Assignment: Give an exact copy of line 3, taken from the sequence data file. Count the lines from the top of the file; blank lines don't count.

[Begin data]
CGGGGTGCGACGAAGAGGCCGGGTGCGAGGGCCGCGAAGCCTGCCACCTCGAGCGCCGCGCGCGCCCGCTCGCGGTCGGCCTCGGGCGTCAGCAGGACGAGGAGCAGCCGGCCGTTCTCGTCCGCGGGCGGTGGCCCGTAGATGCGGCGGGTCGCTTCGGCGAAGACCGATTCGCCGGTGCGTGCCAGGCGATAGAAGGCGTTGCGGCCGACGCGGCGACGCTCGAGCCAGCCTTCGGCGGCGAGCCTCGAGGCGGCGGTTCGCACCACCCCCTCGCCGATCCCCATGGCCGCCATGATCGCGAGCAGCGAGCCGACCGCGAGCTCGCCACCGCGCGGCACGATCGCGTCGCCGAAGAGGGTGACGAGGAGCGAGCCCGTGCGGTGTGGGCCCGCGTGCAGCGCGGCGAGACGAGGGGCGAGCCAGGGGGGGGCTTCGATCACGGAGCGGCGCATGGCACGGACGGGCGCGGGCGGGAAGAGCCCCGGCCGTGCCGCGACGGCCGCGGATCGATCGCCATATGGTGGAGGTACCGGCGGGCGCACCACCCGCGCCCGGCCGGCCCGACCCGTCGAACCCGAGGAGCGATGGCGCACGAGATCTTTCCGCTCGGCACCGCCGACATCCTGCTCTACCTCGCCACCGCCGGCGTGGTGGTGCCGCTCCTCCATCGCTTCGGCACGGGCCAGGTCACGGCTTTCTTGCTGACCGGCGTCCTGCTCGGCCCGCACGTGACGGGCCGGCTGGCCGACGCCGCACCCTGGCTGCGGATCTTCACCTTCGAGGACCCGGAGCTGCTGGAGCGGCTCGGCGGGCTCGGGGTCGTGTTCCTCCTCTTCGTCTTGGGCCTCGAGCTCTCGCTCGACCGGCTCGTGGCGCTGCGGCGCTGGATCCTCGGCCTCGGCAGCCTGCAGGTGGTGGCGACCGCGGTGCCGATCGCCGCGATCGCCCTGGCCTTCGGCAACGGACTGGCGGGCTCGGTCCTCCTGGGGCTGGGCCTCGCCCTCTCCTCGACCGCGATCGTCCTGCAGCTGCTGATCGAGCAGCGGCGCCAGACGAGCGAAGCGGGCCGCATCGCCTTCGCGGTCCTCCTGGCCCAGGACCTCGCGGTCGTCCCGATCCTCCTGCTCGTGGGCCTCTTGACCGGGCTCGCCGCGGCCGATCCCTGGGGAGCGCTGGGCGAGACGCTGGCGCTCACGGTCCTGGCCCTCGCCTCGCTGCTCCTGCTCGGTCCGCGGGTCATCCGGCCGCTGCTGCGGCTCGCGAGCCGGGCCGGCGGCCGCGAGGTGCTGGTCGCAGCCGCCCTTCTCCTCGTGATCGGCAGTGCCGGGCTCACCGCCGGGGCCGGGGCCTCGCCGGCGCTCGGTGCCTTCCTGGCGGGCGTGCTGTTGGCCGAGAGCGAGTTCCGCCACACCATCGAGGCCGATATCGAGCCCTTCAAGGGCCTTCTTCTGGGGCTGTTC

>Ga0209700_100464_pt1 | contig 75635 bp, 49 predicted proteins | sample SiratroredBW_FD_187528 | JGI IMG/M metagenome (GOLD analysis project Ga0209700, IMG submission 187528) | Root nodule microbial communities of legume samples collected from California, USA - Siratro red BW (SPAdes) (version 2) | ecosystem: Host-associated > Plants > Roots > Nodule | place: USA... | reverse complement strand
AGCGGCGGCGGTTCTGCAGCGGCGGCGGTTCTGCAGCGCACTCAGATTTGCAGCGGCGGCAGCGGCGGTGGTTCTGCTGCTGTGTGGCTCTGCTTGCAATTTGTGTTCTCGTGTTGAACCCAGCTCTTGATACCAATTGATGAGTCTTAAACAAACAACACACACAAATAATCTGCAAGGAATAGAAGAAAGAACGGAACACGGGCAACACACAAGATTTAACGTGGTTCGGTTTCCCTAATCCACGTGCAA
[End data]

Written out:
AGCGGCGGCGGTTCTGCAGCGGCGGCGGTTCTGCAGCGCACTCAGATTTGCAGCGGCGGCAGCGGCGGTGGTTCTGCTGCTGTGTGGCTCTGCTTGCAATTTGTGTTCTCGTGTTGAACCCAGCTCTTGATACCAATTGATGAGTCTTAAACAAACAACACACACAAATAATCTGCAAGGAATAGAAGAAAGAACGGAACACGGGCAACACACAAGATTTAACGTGGTTCGGTTTCCCTAATCCACGTGCAA